Allstate low mileage car insurance
Got a car that sits in the garage most days? There are three ways to get a low-mileage discount that will give you cheaper car insurance:
A traditional low-mileage discount offers a break to drivers who rack up annual mileage under a certain threshold, such as 7,000 miles a year. In most states, according to data gathered for Insurance.com by Quadrant Information Services, the discount cuts the rates on a full-coverage policy by an average of 2 percent. (The savings are much bigger in California because of that state's laws.)
Companies may require periodic or annual verification of your odometer reading. Some may send you a form to fill in and may match your estimate against third-party readings taken from public sources. Others may ask an agent to verify the reading, or for you to take a photo.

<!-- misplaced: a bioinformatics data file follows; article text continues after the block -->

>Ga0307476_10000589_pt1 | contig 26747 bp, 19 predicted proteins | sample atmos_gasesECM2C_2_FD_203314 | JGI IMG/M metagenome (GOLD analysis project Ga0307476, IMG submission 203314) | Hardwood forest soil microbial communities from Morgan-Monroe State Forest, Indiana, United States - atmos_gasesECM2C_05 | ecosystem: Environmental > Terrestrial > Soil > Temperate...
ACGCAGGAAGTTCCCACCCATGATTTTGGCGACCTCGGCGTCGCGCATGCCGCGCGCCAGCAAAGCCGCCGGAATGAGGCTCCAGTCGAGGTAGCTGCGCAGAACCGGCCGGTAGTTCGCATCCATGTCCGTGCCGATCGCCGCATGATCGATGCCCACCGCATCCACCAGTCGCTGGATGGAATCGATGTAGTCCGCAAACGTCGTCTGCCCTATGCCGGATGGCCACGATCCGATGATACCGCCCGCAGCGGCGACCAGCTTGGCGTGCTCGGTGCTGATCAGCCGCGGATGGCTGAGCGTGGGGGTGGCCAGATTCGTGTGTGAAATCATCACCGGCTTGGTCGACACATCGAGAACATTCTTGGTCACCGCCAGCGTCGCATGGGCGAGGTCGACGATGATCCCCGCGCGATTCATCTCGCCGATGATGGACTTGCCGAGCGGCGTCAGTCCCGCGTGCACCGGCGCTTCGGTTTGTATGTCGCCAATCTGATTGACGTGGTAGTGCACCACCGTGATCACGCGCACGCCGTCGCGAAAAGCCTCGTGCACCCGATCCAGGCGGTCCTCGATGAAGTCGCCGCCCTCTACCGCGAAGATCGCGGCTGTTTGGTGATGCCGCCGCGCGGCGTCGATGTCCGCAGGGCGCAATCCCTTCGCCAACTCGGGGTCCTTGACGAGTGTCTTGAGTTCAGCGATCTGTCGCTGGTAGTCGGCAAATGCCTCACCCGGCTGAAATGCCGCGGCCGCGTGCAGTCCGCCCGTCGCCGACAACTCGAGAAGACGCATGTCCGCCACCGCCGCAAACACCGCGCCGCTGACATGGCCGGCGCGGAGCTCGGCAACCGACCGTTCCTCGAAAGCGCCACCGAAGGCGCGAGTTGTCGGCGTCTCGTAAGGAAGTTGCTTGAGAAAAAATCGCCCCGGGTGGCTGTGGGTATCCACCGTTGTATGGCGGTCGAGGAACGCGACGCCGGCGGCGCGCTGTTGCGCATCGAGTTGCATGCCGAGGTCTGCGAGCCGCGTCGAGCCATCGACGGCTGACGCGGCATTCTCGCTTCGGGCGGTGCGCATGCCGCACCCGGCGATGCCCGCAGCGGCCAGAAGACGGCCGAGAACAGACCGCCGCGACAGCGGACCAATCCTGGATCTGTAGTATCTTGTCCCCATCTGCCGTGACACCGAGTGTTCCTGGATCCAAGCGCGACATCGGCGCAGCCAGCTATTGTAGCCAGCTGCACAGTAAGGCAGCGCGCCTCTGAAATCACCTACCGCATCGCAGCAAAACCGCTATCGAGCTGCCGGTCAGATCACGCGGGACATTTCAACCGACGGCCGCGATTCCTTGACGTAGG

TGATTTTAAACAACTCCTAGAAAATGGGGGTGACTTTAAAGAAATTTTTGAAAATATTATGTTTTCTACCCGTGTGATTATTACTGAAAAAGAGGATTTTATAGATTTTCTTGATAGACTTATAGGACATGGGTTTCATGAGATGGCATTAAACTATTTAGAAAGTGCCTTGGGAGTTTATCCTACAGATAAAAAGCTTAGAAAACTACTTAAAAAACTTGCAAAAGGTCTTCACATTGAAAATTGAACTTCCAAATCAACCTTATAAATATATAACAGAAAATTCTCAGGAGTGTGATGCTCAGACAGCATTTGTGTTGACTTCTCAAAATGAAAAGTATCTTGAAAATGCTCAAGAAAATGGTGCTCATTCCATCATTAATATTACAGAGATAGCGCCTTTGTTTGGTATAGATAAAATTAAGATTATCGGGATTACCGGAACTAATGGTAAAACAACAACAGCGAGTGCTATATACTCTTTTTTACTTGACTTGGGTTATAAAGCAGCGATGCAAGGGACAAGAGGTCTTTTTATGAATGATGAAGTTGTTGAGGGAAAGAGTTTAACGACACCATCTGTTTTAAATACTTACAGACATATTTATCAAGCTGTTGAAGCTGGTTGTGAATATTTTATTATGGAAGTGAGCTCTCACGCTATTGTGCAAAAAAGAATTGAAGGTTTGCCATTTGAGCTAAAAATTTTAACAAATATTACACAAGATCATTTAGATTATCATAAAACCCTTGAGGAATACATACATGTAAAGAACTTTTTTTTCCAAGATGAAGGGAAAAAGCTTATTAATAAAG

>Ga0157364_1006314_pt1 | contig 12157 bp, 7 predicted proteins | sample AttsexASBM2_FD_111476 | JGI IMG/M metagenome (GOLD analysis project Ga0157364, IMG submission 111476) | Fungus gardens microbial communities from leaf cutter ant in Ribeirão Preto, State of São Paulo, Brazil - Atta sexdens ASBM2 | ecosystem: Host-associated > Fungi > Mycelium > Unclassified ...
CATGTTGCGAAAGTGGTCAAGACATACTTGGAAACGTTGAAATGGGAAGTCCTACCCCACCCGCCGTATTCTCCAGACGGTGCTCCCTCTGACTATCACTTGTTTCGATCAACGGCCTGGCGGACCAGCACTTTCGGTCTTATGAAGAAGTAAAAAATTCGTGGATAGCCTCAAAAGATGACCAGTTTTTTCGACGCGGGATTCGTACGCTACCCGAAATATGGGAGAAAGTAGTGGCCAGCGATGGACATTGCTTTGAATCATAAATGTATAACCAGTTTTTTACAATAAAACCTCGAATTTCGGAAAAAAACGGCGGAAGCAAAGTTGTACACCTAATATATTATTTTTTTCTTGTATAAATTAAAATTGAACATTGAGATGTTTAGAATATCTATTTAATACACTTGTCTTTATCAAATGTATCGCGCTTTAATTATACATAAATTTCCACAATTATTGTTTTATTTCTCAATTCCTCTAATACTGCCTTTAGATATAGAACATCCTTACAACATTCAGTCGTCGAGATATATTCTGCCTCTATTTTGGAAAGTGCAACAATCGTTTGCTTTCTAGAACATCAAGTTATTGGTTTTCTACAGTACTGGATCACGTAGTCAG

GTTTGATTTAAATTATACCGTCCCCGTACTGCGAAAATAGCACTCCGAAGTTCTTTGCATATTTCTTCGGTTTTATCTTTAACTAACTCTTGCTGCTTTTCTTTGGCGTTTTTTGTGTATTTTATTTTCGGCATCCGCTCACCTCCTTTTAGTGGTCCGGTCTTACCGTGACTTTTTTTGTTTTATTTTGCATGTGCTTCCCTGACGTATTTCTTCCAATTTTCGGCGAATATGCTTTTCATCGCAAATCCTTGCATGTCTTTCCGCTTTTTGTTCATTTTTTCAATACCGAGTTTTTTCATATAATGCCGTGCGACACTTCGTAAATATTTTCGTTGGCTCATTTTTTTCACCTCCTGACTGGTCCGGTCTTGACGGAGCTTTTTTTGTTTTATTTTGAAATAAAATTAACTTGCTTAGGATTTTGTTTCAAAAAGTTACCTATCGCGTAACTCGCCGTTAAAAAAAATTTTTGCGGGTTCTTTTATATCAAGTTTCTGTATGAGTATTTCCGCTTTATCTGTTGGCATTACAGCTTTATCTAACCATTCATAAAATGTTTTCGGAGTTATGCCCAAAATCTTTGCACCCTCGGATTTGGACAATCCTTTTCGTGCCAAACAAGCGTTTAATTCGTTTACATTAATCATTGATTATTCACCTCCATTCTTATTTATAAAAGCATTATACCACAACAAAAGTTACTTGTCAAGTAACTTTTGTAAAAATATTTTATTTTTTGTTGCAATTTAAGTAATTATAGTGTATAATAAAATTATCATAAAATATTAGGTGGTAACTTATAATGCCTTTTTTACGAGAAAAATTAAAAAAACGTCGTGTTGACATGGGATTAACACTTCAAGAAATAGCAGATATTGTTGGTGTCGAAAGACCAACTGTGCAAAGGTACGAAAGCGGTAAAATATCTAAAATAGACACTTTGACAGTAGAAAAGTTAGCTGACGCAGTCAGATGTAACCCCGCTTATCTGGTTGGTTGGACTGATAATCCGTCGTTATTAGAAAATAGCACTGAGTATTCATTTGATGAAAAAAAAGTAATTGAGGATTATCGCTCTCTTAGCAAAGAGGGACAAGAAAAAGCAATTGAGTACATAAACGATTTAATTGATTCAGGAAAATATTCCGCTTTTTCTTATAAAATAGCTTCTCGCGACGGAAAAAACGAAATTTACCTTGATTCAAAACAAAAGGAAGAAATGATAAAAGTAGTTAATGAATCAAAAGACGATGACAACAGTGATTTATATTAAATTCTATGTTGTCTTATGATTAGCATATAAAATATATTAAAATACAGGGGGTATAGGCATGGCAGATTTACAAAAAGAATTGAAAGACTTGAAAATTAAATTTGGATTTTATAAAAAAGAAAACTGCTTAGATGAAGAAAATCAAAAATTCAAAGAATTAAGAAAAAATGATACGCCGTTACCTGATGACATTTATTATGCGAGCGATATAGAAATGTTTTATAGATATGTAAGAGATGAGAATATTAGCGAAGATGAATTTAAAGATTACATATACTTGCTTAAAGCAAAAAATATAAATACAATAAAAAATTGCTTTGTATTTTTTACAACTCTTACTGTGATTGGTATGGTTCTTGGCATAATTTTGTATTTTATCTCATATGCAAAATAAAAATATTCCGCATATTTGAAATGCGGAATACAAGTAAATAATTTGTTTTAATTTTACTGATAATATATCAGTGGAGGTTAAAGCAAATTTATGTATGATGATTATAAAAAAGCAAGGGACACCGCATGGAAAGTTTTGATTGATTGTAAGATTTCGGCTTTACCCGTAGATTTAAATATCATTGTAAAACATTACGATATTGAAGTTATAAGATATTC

Pay-as-you-drive models such as Snapshot and In-Drive use a telematics device to monitor your car, offer a potentially larger discount for people who drive less and very carefully. Ultra-cautious low-mileage drivers can save 30 percent or even more, but most drivers save less than that.
Most of these pay-as-you-drive programs offer a discount of 5 to 10 percent when you enroll, then use the data gathered to calculate a discount at your next renewal period. (See "Pay-as-you-drive discounts: A guide.")
Pay-per-mile car insurance
Insurance by the mile bills you monthly based on how much you drive. Only one company currently offers pure pay-per-mile coverage, and it estimates potential savings at 40 to 50 percent for those who drive less than 5,000 miles a year.
You get the same types of car insurance under each plan; instead of cutting coverage to save money, you're limiting the amount of risk the insurance company faces when you hit the road.
MetroMile, a company that specializes in pay-per-mile policies, pitches its policies to urban residents who don't drive much, especially millennials who have vehicles but often look for alternative transportation, from taking buses and subways to ride-sharing and cycling.
CEO Dan Preston says his company’s model is simple: The less you drive, the less you pay.